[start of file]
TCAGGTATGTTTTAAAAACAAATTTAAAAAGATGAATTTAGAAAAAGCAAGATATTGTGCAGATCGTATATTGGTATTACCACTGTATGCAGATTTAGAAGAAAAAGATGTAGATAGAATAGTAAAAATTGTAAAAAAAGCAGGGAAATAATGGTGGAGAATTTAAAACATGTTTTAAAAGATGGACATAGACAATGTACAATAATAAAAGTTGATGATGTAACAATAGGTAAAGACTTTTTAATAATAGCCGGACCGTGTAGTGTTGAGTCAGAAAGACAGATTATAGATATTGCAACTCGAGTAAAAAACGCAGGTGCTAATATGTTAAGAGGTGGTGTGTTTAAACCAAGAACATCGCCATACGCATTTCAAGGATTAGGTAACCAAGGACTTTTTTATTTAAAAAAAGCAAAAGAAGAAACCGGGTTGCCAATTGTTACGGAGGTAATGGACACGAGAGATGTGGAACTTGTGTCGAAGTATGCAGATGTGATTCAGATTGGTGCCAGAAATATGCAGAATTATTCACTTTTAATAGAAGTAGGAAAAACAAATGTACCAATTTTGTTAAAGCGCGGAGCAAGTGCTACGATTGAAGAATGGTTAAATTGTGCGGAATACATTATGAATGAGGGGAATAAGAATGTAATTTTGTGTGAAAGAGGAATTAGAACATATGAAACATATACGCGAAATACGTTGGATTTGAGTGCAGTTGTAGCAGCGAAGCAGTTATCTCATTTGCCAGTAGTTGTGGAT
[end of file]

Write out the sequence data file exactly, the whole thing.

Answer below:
TCAGGTATGTTTTAAAAACAAATTTAAAAAGATGAATTTAGAAAAAGCAAGATATTGTGCAGATCGTATATTGGTATTACCACTGTATGCAGATTTAGAAGAAAAAGATGTAGATAGAATAGTAAAAATTGTAAAAAAAGCAGGGAAATAATGGTGGAGAATTTAAAACATGTTTTAAAAGATGGACATAGACAATGTACAATAATAAAAGTTGATGATGTAACAATAGGTAAAGACTTTTTAATAATAGCCGGACCGTGTAGTGTTGAGTCAGAAAGACAGATTATAGATATTGCAACTCGAGTAAAAAACGCAGGTGCTAATATGTTAAGAGGTGGTGTGTTTAAACCAAGAACATCGCCATACGCATTTCAAGGATTAGGTAACCAAGGACTTTTTTATTTAAAAAAAGCAAAAGAAGAAACCGGGTTGCCAATTGTTACGGAGGTAATGGACACGAGAGATGTGGAACTTGTGTCGAAGTATGCAGATGTGATTCAGATTGGTGCCAGAAATATGCAGAATTATTCACTTTTAATAGAAGTAGGAAAAACAAATGTACCAATTTTGTTAAAGCGCGGAGCAAGTGCTACGATTGAAGAATGGTTAAATTGTGCGGAATACATTATGAATGAGGGGAATAAGAATGTAATTTTGTGTGAAAGAGGAATTAGAACATATGAAACATATACGCGAAATACGTTGGATTTGAGTGCAGTTGTAGCAGCGAAGCAGTTATCTCATTTGCCAGTAGTTGTGGAT